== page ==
Thursday, July 9, 2009

The Lost Art of Love Letters

“What a lot we lost when we stopped writing letters. You can’t reread a phone call.” – Liz Carpenter

My parents met when my mother was 14 and my father 16. They married about ten years later. Last July my parents passed away within two weeks of each other. My mother was frail and we knew her end was near. It didn’t make it any easier, but it didn’t catch us by surprise. My hale and hearty father, however, was a different story. He was buried exactly two weeks after my mother, proving that it is possible to die of a broken heart.

Along with my memories, they left behind a stack of letters they’d written to each other after my father enlisted in the Navy. Thought I haven’t put them in chronological order yet, they seem to be written between June 1944 and February 1946.

I’ve only just begun to read the letters. I feel like an eavesdropper listening in on a private conversation because I can so clearly hear their voices saying the words as I read the pages. However, I think they kept the letters all these years not only for their sentimental meaning but also because they wanted their kids, grandkids and so on to learn more about of their personal history together and “the good old days.”

The letters are censored by the Navy so there is very little war talk. In fact, in a few of the earlier letters you wouldn’t know a war was raging at all. Their world, at that time, consisted of each other.

Still there is much to be learned from them. For instance air-mail postage was six cents in 1944 but went up to eight cents in 1945. My mother’s sense of humor never changed – when talking about things they’d need after their wedding my mother wrote, “I bought an iron today. I hope you know how to use it.” I also discovered they planned on having two boys and one girl (they ended up with two girls only). My father never wrote professionally, though he should have. He had a marvelous way with words and his letters were beautifully written.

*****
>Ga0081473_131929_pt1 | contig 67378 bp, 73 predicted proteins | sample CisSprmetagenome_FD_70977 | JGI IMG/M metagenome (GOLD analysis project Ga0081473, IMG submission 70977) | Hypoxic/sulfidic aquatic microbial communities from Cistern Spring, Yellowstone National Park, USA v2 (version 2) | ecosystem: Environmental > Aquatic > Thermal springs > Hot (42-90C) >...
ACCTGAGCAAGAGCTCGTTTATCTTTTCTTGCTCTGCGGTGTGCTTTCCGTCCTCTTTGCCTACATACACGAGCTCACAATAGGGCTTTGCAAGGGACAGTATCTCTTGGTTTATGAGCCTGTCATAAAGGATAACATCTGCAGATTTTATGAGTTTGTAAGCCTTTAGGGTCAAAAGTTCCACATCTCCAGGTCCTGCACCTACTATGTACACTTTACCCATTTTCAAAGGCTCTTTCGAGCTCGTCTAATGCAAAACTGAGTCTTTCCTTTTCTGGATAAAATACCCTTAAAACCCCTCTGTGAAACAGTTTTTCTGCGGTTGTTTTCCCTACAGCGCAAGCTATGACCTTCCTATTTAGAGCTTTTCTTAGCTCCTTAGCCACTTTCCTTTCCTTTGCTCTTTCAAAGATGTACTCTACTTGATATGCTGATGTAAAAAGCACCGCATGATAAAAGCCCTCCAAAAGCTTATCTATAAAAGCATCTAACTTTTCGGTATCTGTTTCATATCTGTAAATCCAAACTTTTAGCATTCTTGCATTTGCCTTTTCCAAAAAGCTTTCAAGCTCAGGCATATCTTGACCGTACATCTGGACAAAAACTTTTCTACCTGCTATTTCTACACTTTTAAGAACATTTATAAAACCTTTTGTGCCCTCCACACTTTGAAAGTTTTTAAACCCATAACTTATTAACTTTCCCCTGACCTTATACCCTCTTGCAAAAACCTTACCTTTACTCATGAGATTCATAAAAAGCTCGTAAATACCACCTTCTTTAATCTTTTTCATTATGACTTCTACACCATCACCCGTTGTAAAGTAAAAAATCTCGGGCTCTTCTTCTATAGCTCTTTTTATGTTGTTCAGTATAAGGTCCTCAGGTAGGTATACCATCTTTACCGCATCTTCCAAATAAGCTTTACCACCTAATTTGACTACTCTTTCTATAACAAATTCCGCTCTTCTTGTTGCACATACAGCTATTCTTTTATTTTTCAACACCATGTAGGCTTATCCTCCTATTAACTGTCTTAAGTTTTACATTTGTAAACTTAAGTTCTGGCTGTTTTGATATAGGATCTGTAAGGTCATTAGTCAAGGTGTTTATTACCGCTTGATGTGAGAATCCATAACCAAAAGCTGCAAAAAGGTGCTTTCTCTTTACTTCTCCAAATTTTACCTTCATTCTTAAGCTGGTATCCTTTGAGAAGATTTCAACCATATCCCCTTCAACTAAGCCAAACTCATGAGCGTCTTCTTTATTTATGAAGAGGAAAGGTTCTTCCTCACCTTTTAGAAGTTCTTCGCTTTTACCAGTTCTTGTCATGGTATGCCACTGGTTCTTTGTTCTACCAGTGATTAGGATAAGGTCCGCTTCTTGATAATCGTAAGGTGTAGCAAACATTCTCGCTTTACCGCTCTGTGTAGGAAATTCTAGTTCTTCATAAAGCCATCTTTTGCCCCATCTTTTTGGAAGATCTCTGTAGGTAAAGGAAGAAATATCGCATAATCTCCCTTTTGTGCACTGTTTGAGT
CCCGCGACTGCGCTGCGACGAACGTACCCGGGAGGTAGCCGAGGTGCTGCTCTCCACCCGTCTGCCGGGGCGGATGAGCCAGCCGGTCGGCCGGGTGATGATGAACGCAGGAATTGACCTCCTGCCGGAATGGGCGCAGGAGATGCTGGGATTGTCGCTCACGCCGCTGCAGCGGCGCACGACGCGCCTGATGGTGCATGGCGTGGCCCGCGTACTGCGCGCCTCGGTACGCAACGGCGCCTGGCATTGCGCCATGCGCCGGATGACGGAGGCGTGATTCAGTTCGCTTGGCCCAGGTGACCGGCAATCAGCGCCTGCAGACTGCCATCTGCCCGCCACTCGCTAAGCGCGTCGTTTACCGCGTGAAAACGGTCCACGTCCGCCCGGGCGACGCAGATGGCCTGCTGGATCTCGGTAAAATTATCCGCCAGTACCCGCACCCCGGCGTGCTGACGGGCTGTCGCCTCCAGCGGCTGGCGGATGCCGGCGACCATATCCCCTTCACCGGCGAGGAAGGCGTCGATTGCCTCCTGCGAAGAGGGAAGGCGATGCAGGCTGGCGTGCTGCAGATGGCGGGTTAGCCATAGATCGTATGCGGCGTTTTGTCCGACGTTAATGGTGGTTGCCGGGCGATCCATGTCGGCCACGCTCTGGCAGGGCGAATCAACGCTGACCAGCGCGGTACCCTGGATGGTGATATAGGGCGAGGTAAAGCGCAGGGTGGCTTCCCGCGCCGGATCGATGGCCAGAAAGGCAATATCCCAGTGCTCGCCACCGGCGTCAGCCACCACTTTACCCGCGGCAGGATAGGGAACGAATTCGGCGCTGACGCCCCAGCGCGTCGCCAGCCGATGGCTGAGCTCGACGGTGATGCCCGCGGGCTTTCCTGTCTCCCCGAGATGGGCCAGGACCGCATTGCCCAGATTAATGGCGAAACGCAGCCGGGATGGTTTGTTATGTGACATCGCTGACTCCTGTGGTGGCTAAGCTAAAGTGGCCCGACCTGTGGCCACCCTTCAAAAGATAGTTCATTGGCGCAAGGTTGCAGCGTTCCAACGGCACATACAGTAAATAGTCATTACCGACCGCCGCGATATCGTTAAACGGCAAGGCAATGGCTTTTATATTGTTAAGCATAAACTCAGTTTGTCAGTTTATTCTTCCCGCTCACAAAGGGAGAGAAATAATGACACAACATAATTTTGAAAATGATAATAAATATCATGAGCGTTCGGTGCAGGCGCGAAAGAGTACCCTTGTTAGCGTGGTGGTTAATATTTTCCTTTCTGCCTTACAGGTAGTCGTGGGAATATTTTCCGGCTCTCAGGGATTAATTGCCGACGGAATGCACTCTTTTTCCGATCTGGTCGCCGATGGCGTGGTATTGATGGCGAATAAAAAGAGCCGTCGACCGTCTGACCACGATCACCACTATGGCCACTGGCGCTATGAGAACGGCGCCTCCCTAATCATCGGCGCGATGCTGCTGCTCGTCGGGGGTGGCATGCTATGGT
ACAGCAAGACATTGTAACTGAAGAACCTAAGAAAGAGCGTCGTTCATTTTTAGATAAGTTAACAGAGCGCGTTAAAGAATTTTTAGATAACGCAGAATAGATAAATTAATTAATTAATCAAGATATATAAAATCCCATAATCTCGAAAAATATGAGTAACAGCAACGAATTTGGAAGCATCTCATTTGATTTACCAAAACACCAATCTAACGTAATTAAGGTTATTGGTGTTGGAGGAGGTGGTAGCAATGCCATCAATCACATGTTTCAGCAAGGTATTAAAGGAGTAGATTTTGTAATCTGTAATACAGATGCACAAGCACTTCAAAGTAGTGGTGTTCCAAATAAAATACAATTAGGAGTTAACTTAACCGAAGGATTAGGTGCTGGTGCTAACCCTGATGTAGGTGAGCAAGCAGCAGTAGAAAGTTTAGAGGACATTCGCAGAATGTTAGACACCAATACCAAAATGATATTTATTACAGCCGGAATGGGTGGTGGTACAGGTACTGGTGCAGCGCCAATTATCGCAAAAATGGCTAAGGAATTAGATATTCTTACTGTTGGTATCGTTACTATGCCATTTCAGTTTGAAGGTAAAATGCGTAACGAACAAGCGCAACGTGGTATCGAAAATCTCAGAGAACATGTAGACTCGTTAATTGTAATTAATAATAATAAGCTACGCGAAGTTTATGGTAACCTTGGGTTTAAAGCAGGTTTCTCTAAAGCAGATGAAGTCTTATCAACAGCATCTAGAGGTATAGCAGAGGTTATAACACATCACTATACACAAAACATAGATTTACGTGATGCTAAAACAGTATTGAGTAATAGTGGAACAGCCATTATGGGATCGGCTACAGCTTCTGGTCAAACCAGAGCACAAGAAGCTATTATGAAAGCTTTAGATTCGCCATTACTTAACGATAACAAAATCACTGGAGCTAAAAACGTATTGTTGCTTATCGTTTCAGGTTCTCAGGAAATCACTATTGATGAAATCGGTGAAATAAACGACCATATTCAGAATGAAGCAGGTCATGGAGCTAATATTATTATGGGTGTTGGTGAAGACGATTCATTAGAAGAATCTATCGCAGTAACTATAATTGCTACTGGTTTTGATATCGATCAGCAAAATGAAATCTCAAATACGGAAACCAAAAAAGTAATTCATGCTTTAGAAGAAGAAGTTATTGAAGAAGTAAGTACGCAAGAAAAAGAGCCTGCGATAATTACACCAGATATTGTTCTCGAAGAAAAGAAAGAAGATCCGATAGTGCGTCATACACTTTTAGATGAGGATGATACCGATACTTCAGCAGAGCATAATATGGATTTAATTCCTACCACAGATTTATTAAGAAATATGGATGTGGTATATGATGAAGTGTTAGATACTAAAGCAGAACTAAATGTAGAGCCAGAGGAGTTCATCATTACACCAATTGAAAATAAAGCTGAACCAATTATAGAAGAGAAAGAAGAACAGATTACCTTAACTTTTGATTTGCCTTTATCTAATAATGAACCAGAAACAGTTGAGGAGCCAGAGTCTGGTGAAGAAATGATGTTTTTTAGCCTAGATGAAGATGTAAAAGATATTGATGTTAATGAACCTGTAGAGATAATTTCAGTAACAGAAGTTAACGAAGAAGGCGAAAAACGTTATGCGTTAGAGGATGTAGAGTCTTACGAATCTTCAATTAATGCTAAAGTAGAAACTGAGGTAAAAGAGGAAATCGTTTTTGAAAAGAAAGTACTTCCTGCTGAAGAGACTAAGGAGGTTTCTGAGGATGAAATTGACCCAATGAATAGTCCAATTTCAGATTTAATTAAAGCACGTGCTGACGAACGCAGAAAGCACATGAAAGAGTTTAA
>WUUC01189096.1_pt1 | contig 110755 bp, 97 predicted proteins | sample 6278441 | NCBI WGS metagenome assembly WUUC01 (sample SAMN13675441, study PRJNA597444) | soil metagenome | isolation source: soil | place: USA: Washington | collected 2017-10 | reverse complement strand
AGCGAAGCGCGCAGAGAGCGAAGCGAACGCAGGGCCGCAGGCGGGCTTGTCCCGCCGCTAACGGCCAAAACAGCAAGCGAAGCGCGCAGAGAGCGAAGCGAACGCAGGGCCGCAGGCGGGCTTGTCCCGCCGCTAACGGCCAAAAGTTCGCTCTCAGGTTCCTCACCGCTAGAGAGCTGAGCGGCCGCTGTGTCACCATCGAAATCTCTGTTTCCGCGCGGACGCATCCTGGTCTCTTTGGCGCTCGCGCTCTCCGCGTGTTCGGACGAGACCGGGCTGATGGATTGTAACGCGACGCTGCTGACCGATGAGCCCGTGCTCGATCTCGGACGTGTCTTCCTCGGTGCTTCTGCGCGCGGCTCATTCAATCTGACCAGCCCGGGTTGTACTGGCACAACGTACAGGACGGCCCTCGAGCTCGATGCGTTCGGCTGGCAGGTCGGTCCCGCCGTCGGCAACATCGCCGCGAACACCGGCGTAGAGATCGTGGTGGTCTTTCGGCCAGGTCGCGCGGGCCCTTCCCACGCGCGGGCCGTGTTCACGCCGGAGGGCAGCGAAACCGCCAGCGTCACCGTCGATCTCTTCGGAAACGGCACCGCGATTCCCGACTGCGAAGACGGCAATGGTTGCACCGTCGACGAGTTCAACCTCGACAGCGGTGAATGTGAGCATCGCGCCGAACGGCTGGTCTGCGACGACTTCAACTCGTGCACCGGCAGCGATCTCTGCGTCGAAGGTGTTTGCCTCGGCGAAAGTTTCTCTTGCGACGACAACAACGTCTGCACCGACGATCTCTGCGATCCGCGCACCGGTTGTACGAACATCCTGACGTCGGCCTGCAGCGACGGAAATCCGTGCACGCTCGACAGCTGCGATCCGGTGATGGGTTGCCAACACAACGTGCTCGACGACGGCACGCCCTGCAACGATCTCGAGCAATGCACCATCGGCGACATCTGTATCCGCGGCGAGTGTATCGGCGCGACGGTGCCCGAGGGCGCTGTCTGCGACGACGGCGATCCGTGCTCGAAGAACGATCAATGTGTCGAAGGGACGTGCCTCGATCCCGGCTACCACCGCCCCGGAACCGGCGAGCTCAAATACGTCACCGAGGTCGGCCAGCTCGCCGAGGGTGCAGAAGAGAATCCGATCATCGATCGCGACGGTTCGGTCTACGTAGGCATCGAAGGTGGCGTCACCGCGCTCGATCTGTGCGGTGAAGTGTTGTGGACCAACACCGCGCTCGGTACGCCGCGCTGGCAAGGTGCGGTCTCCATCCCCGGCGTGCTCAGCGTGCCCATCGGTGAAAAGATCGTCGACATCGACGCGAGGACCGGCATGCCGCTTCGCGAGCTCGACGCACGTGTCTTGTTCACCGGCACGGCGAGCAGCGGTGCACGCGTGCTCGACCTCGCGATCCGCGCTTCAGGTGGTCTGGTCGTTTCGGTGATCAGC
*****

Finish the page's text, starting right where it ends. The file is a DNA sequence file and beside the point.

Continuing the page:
I still miss them both so much, but I am so appreciative that my mother, Coleta Weiss Kennedy, (March 29, 1921 - July 9, 2008), and my father, James Francis Kennedy, (October 14, 1918 to July 22, 2008) had the foresight to leave this wonderful treasure behind.

It makes me sad to think that the writing of a love letter may be a lost art. With the advent of technology – email, texting and so on, will future generations ever again find a bundle of yellowed letters tied lovingly together with ribbon?

Thank you for stopping by,

Tags: Liz Carpenter, Love Letters, WWII,


L. Diane Wolfe said...

You know, probably not...

However, with the current technology and digital cameras, I think our generation will leave behind many more photos. After the tragedy with our friends this past weekend, I am now so thankful I took pictures at all of the singles get-togethers, as I had many images of Lisa & Terry. (In fact, the ones the news media used this week were photos I took.) So while we may lose the words, we will have more visuals...

L. Diane Wolfe

Elizabeth Spann Craig said...

What a wonderful love story, Jane! I've known several couples who died within weeks of each other--I agree with you that a broken heart was definitely the reason.